I frequently reminisce about the past. Sometimes I even long for it. But there’s this thing we do as humans where we leave out the bad bits and just remember the best bits, which I think, is what’s so responsible for nostalgia as we know it. I realize that some people do just the opposite where they had such traumatic events in the past that they either block it out or choose to only remember the negative bits and let it rule their lives. Which kind of human you are, which of these two paths you take, is really up to you, and up to what kind of experiences you’ve had in your life. Maybe it’s also up to how your brain functions. Continue reading
Occasionally while I’m listening to KCRW‘s Morning Becomes Eclectic or other public radio music show, a song will come up that brings back the feelings and memories of my life growing up as a kid in Pittsburgh. The songs don’t necessarily evoke memories of the city itself; it’s just a sort of nostalgic feeling. There are so many of these that I decided I’ll make this into a series. Not every consecutive post will be about personally nostalgic music, but you’ll see it come up every now and again. I’m really glad now that I didn’t get rid of that old shoe box of cassette tapes that’s sitting in our closet at our apartment. It’ll be a good resource for me to remember what I used to listen to. Also a note on soundtracks: I loved buying and listening to soundtrack albums when I was younger. I notice that there tended to be a theme with these– soundtracks from movies starring actors I had admiration for, or crushes on.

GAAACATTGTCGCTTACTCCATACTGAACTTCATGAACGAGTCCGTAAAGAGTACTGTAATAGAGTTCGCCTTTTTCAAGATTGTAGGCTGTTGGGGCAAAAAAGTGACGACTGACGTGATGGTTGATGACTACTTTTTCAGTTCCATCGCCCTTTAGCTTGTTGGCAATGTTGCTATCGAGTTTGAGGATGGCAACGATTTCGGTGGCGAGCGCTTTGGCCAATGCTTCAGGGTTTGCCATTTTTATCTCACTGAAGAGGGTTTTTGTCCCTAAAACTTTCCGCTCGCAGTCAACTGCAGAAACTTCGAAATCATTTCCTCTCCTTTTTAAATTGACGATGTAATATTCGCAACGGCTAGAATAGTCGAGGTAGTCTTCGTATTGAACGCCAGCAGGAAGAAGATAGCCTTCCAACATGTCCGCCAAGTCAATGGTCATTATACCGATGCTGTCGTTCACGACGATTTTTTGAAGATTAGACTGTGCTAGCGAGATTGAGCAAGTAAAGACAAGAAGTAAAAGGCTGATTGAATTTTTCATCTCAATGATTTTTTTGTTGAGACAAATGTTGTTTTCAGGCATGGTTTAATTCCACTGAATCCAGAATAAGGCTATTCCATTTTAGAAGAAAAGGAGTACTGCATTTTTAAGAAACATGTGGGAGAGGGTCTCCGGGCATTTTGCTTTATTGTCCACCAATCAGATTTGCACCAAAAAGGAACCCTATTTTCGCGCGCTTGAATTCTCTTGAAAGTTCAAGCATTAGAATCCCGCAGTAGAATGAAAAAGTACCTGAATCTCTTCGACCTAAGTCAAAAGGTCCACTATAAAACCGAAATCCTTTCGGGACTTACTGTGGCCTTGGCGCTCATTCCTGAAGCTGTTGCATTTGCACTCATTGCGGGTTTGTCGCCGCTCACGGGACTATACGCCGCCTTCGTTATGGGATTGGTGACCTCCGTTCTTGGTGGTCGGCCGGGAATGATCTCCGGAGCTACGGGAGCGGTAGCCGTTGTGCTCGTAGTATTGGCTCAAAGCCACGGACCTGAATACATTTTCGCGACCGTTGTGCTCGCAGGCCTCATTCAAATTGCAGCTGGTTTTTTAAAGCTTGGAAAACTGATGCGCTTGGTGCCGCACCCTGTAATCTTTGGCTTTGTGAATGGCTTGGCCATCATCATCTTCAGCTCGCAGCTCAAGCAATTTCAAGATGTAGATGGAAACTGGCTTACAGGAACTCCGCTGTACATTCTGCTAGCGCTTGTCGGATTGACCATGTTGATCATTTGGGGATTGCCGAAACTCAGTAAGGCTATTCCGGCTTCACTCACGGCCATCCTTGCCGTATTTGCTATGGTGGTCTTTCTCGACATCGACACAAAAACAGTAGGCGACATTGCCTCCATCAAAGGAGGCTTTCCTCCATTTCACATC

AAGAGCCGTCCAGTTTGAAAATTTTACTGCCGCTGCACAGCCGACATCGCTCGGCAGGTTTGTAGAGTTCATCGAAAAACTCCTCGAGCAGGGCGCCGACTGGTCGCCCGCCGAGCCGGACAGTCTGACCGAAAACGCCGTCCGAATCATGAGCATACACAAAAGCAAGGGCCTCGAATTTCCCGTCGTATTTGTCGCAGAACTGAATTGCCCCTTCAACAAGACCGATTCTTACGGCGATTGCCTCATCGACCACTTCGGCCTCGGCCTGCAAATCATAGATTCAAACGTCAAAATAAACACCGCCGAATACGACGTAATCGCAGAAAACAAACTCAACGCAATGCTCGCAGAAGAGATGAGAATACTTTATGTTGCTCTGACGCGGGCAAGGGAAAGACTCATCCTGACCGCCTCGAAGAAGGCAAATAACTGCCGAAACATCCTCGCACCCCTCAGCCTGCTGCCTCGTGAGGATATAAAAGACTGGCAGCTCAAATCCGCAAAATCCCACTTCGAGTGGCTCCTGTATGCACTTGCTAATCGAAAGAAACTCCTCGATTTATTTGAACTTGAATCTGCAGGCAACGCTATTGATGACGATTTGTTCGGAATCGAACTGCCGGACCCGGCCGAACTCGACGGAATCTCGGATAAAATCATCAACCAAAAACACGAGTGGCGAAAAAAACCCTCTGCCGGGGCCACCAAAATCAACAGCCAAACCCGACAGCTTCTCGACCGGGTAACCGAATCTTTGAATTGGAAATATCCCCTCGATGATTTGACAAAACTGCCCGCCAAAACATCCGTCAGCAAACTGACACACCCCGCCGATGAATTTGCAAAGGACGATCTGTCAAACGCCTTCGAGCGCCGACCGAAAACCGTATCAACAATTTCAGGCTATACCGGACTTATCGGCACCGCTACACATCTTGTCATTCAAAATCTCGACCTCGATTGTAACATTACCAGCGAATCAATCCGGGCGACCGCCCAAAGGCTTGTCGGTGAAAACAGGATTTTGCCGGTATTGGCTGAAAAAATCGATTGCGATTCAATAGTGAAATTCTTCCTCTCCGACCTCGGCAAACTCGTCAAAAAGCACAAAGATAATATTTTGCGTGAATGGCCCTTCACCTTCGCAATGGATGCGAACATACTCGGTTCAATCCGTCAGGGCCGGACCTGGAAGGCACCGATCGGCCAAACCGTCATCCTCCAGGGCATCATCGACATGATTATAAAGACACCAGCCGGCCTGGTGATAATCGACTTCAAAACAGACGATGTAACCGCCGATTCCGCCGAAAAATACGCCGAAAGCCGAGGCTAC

Today I’d like to cover Björk (Debut Album), Toad the Wet Sprocket (In Light Syrup and Dulcinea), and the original Dumb and Dumber soundtrack (I had a comedy crush on Jim Carrey. Oo…comedy crushes… good topic for another time). Read on…
Many people know Rankin/Bass Productions for the stop-motion holiday specials they grew up watching, like Rudolph the Red-Nosed Reindeer. But I grew up enchanted by their 2D animated features. Their versions of The Hobbit and Return of the King, along with The Last Unicorn did a lot to shape my love of fantasy and storytelling as a young child growing up in the 1980s. One listen to Glenn Yarbrough’s smooth vibrato, and John Houston’s turn as Gandalf bring the feeling of those films instantly rushing back. (John Houston was absolutely my original Gandalf.) Continue reading